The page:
The Shorpy Archive
 
6000+ fine-art prints suitable for framing. Desk-size to sofa-size and larger, on archival paper or canvas.
 
Join and Share

 
Social Shorpy

To love him is to like him. Our goal: 100k "likes":

 
Syndicate content
Syndicate content
Syndicate content
Daily e-mail updates:

 
 
 
 
Member Photos


Photos submitted by Shorpy members.

 
Colorized Photos


Colorized photos submitted by members.

 
About the Photos

Most of the photos on this site were extracted from reference images (high-resolution tiffs, 20 to 200 megabytes in size) from the Library of Congress research archive. (To query the database click here.) Many were digitized by LOC contractors using a Sinar studio back. They are adjusted by your webmaster for contrast and color in Photoshop before being downsized and turned into the jpegs you see here.

 
 
JUMP TO PAGE   100  >  200  >  300  >  400  >  500  >  600
VINTAGRAPH • WPA • WWII • SUMMER IN ITALY, 1951

Quincy Street: 1906

Tags:
Quincy Street: 1906

Circa 1906. "Quincy Street -- Hancock, Michigan." In the copper country of the Upper Peninsula. Detroit Publishing glass negative. View full size.

 

The gutter.

Check out the new gutters on the sidewalk. I think that is the most impressive thing in this picture. Not bad for 1906.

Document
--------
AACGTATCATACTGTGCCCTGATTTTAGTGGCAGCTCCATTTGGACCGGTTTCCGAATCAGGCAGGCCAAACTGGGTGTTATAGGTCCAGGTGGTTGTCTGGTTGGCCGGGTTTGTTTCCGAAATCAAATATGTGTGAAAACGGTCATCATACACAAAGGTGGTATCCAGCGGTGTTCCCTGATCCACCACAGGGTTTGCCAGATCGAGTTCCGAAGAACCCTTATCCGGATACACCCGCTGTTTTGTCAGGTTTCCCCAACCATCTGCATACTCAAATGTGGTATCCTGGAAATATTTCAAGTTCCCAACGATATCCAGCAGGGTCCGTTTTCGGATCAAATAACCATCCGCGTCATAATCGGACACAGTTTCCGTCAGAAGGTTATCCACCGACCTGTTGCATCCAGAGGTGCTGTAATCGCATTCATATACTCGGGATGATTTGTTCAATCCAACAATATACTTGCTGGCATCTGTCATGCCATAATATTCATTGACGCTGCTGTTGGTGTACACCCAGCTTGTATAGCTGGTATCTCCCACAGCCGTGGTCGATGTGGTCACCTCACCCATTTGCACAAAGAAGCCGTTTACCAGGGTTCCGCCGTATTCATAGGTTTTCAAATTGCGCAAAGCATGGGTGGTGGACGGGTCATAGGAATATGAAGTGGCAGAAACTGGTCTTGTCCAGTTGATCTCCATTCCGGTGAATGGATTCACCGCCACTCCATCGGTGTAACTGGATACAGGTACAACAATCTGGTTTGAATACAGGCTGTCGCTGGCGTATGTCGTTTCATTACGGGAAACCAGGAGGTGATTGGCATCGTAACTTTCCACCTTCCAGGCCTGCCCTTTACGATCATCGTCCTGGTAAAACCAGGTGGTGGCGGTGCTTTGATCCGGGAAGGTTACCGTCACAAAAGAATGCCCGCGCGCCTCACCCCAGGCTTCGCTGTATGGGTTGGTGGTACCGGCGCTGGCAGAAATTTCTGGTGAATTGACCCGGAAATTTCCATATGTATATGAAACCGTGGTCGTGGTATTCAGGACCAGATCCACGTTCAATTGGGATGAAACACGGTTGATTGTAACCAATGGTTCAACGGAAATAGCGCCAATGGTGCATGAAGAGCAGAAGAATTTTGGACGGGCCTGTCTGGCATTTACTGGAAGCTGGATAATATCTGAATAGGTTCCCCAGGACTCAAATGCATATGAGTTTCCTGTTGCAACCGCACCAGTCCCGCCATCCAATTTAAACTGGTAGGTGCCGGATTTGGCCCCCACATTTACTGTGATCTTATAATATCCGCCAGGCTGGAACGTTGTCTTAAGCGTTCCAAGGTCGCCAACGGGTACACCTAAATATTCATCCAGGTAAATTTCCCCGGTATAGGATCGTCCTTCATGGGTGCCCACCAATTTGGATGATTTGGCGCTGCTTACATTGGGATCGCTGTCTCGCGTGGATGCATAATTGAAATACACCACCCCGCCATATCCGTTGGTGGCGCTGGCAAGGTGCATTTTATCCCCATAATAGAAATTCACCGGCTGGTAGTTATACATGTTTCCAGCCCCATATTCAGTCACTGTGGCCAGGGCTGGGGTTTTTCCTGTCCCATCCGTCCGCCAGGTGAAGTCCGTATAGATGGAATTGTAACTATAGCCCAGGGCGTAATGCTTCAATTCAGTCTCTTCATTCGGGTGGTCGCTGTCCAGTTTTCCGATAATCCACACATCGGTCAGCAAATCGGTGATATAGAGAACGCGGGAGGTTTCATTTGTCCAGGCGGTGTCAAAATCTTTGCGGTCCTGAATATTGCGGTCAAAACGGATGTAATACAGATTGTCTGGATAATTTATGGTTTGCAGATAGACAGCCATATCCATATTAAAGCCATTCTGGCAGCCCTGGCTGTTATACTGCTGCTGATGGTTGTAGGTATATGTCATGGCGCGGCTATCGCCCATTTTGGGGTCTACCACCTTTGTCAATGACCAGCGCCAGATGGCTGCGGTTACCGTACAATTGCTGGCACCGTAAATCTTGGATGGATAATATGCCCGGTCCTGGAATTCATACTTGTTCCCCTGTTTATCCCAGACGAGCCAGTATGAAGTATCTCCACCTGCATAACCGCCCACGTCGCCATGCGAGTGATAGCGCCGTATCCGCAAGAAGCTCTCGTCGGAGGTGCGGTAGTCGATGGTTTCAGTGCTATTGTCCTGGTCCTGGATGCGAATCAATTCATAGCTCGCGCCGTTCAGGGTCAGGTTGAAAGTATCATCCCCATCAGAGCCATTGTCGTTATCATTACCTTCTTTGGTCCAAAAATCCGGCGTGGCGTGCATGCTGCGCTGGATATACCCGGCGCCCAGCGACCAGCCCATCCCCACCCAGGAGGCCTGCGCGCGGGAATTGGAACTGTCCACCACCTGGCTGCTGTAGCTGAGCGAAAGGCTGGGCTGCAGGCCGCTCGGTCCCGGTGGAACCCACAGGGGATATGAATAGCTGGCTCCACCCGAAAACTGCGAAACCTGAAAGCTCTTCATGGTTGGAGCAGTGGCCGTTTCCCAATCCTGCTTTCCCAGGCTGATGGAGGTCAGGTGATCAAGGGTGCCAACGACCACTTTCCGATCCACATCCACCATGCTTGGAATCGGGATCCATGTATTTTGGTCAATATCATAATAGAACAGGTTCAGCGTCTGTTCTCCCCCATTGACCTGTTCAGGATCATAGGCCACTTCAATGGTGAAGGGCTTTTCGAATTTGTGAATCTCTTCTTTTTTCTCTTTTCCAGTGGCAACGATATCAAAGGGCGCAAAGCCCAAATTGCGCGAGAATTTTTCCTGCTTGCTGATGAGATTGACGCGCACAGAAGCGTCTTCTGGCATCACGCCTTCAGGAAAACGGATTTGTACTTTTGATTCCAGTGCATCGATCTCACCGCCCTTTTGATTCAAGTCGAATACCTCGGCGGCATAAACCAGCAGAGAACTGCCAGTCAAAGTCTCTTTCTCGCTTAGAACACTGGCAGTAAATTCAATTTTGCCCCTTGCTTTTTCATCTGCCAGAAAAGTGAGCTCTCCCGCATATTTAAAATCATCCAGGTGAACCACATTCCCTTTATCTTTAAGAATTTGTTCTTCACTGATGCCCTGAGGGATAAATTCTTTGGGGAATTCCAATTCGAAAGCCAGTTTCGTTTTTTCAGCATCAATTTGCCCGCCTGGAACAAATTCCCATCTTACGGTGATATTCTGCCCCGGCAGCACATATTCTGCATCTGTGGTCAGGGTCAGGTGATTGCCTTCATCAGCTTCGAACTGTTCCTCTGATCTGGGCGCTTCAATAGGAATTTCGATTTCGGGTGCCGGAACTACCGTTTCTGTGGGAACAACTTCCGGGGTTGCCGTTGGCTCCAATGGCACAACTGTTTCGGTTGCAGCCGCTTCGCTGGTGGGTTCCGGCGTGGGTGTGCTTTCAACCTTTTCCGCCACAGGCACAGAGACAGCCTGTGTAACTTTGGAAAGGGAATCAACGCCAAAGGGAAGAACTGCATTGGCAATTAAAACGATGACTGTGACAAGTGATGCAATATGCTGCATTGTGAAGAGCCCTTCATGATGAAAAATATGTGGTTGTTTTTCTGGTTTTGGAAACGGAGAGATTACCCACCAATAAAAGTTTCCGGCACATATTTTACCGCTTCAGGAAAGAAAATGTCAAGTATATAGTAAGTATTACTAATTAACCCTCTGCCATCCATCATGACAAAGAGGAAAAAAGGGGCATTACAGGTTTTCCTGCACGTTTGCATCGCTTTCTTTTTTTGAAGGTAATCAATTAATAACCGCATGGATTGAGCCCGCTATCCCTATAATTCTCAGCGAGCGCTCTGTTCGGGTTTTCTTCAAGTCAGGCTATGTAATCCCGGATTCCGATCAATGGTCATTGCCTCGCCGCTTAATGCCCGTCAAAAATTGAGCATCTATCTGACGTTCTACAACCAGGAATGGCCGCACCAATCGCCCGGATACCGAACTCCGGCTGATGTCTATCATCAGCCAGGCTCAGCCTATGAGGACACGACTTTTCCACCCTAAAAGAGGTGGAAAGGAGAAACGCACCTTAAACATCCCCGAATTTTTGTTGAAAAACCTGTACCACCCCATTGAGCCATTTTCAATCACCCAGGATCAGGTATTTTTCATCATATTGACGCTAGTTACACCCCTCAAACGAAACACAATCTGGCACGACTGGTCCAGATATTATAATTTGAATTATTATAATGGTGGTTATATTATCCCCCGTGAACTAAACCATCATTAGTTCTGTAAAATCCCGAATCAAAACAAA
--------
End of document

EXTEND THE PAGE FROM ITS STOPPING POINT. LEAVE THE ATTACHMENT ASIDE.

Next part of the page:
The sharply dressed fellow in the window

On the second floor on the right under Loan Association would never have imagined that 107 years later he'd still be looking out the same window!

Two levels of banking

If I am reading the signs correctly, it's First National Bank on the main floor, plus Northern Michigan Building & Loan Association on the second floor. They probably weren't that competitive back then, but it's a little strange to have two financial businesses situated so closely.

Does that place have a bank dick?

A little before WC Fields. However, if the bank on the right side of the street was robbed about that time, I think we can put the finger on the guy on the left side thinking about it.

Much the same

107 years later, and things look much the same. The spires and awnings are gone, and there are fewer wires criss-crossing the sky, but most of the buildings are still more or less intact.


View Larger Map

 
THE 100-YEAR-OLD PHOTO BLOG
Shorpy.com | History in HD is a vintage photo blog featuring thousands of high-definition images from the 1850s to 1950s. The site is named after Shorpy Higginbotham, a teenage coal miner who lived 100 years ago.

Syndicate content RSS | Contact Us | Privacy Policy | Photo Use | © 2014 Shorpy Inc.